13. Skull x-ray

    Science.gov (United States)

    X-ray - head; X-ray - skull; Skull radiography; Head x-ray ... There is low radiation exposure. X-rays are monitored and regulated to provide the minimum amount of radiation exposure needed to produce the image. Most ...

  14. Neck x-ray

    Science.gov (United States)

    X-ray - neck; Cervical spine x-ray; Lateral neck x-ray ... There is low radiation exposure. X-rays are monitored so that the lowest amount of radiation is used to produce the image. Pregnant women and ...

  15. New achievements on relaxation dynamics of atoms and molecules photoexcited in the tender x-ray domain at synchrotron SOLEIL

    Science.gov (United States)

    Piancastelli, M. N.; Guillemin, R.; Marchenko, T.; Journel, L.; Travnikova, O.; Marin, T.; Goldsztejn, G.; Cunha de Miranda, B.; Ismail, I.; Simon, M.

    2017-02-01

    The so-called ‘tender’ x-ray domain, from 2 to 13 keV, has recently become available for atomic and molecular studies at the French synchrotron SOLEIL with state-of-the-art photon and electron energy resolution. We investigated a wealth of new phenomena by means of photoelectron and Auger spectroscopy and electron–ion coincidence techniques. The list includes recoil due to the photoelectron’s momentum, ultrafast nuclear motion on the femto- and sub-femtosecond time scale, double-core-hole studies, electron recapture effects, exotic Auger decay pathways, deep-edge molecular-frame photoelectron angular distribution studies, and core-hole localization/delocalization phenomena for deep-core vacancies. We demonstrate that the newly accessible extended photon energy range does not simply allow studying more systems with deeper core edges, but opens a totally new horizon in what concerns electron and nuclear dynamics of deep-core-excited and core-ionized isolated species.

  16. Non-patchy strategy for inter-atomic distances from Extended X-ray Absorption Fine Structure

    Science.gov (United States)

    Xu, Gu; Li, Guifang; LI, Xianya; Liang, Yi; Feng, Zhechuan

    2017-01-01

    Extended X-ray Absorption Fine Structure (EXAFS) has been one of the few structural probes available for crystalline, non-crystalline and even highly disordered specimens. However, the data analysis involves a patchy and tinkering process, including back-and-forth fitting and filtering, leading to ambiguous answers sometimes. Here we try to resolve this long standing problem, to extract the inter-atomic distances from the experimental data by a single step minimization, in order to replace the tedious and tinkering process. The new strategy is built firmly by the mathematical logic, and made straightforward and undeniable. The finding demonstrates that it is possible to break off from the traditional patchy model fitting, and to remove the logical confusion of a priori prediction of the structure to be matched with experimental data, making it a much more powerful technique than the existing methods. The new method is expected to benefit EXAFS users covering all disciplines. Also, it is anticipated that the current work to be the motivation and inspiration to the further efforts. PMID:28181529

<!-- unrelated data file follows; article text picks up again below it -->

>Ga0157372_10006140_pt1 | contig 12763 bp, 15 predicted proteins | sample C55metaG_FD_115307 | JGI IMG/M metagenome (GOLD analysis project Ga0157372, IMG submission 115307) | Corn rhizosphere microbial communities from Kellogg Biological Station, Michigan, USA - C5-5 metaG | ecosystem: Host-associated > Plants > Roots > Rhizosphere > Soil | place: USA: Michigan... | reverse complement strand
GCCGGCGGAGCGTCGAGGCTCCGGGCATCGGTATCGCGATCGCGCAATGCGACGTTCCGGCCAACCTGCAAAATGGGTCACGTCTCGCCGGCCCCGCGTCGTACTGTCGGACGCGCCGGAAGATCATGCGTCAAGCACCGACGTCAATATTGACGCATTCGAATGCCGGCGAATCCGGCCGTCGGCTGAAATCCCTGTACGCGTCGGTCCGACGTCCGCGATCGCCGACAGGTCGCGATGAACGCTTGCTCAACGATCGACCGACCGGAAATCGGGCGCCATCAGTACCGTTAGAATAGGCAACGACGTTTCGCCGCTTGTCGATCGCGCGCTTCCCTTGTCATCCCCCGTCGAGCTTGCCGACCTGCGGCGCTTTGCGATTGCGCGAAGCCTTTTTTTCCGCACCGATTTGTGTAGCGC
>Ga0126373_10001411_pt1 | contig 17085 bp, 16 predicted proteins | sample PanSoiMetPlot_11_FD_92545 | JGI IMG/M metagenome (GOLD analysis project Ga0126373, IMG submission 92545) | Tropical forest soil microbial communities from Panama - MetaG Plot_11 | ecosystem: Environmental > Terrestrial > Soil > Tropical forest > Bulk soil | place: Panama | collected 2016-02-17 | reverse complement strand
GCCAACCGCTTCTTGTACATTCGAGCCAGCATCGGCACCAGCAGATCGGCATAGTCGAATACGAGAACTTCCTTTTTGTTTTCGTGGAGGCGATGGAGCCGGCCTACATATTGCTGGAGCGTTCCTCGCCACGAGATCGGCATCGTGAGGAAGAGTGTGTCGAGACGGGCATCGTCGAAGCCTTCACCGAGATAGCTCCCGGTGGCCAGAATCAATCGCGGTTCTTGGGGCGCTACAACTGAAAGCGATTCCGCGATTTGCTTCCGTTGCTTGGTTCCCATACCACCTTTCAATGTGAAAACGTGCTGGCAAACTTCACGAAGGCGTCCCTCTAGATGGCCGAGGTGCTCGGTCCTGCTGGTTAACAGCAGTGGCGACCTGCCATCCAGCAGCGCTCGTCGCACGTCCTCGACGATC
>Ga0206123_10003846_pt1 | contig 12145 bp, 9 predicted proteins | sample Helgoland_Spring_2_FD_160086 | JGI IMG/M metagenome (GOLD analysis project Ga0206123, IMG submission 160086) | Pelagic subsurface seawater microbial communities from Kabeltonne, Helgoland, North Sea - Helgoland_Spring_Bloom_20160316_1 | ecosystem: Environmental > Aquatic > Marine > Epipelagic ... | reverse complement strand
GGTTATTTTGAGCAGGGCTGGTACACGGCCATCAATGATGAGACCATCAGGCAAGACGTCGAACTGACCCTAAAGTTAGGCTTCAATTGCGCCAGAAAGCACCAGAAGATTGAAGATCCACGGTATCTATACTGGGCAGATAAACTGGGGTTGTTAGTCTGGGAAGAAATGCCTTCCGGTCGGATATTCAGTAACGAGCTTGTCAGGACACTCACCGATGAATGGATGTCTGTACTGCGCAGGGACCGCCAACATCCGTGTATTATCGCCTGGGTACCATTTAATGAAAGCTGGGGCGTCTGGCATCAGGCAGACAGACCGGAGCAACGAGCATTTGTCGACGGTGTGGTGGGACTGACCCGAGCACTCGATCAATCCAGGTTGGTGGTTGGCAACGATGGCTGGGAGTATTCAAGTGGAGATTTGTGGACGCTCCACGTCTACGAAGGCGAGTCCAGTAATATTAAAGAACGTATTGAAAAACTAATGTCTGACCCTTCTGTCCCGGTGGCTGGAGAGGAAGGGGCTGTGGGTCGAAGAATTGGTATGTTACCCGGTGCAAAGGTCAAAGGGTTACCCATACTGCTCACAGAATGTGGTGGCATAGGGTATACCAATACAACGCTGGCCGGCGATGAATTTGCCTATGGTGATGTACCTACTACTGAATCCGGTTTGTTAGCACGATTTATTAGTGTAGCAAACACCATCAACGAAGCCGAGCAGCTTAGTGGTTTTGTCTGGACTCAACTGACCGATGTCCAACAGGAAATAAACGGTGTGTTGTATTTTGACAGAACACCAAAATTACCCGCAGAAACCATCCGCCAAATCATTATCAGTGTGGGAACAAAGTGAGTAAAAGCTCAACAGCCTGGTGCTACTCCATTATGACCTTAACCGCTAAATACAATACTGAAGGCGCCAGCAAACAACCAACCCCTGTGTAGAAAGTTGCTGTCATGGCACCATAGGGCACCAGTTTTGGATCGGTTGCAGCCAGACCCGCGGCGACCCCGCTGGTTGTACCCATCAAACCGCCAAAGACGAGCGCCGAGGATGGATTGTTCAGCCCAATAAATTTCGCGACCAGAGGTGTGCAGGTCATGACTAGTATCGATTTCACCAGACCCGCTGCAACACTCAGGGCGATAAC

17. Localized holes and delocalized electrons in photoexcited inorganic perovskites: Watching each atomic actor by picosecond X-ray absorption spectroscopy

    Science.gov (United States)

    Santomauro, Fabio G.; Grilj, Jakob; Mewes, Lars; Nedelcu, Georgian; Yakunin, Sergii; Rossi, Thomas; Capano, Gloria; Al Haddad, André; Budarz, James; Kinschel, Dominik; Ferreira, Dario S.; Rossi, Giacomo; Gutierrez Tovar, Mario; Grolimund, Daniel; Samson, Valerie; Nachtegaal, Maarten; Smolentsev, Grigory; Kovalenko, Maksym V.; Chergui, Majed

    2016-01-01

    We report on an element-selective study of the fate of charge carriers in photoexcited inorganic CsPbBr3 and CsPb(ClBr)3 perovskite nanocrystals in toluene solutions using time-resolved X-ray absorption spectroscopy with 80 ps time resolution. Probing the Br K-edge, the Pb L3-edge, and the Cs L2-edge, we find that holes in the valence band are localized at Br atoms, forming small polarons, while electrons appear as delocalized in the conduction band. No signature of either electronic or structural changes is observed at the Cs L2-edge. The results at the Br and Pb edges suggest the existence of a weakly localized exciton, while the absence of signatures at the Cs edge indicates that the Cs+ cation plays no role in the charge transport, at least beyond 80 ps. This first, time-resolved element-specific study of perovskites helps understand the rather modest charge carrier mobilities in these materials. PMID:28083541

  18. Non-patchy strategy for inter-atomic distances from Extended X-ray Absorption Fine Structure

    Science.gov (United States)

    Xu, Gu; Li, Guifang; Li, Xianya; Liang, Yi; Feng, Zhechuan

    2017-02-01